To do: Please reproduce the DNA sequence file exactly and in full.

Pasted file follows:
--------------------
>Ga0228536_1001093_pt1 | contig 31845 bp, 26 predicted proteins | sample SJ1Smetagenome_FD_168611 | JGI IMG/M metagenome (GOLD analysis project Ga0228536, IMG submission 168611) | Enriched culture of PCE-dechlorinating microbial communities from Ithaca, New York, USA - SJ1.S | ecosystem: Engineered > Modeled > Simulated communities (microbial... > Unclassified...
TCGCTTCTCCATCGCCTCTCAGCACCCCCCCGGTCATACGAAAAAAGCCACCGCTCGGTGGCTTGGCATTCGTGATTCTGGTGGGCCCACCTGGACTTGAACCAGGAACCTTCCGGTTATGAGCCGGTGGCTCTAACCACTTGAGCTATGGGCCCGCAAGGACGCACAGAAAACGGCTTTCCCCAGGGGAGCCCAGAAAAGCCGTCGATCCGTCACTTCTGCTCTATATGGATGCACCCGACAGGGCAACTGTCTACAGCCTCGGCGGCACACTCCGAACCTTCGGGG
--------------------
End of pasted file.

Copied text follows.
>Ga0228536_1001093_pt1 | contig 31845 bp, 26 predicted proteins | sample SJ1Smetagenome_FD_168611 | JGI IMG/M metagenome (GOLD analysis project Ga0228536, IMG submission 168611) | Enriched culture of PCE-dechlorinating microbial communities from Ithaca, New York, USA - SJ1.S | ecosystem: Engineered > Modeled > Simulated communities (microbial... > Unclassified...
TCGCTTCTCCATCGCCTCTCAGCACCCCCCCGGTCATACGAAAAAAGCCACCGCTCGGTGGCTTGGCATTCGTGATTCTGGTGGGCCCACCTGGACTTGAACCAGGAACCTTCCGGTTATGAGCCGGTGGCTCTAACCACTTGAGCTATGGGCCCGCAAGGACGCACAGAAAACGGCTTTCCCCAGGGGAGCCCAGAAAAGCCGTCGATCCGTCACTTCTGCTCTATATGGATGCACCCGACAGGGCAACTGTCTACAGCCTCGGCGGCACACTCCGAACCTTCGGGG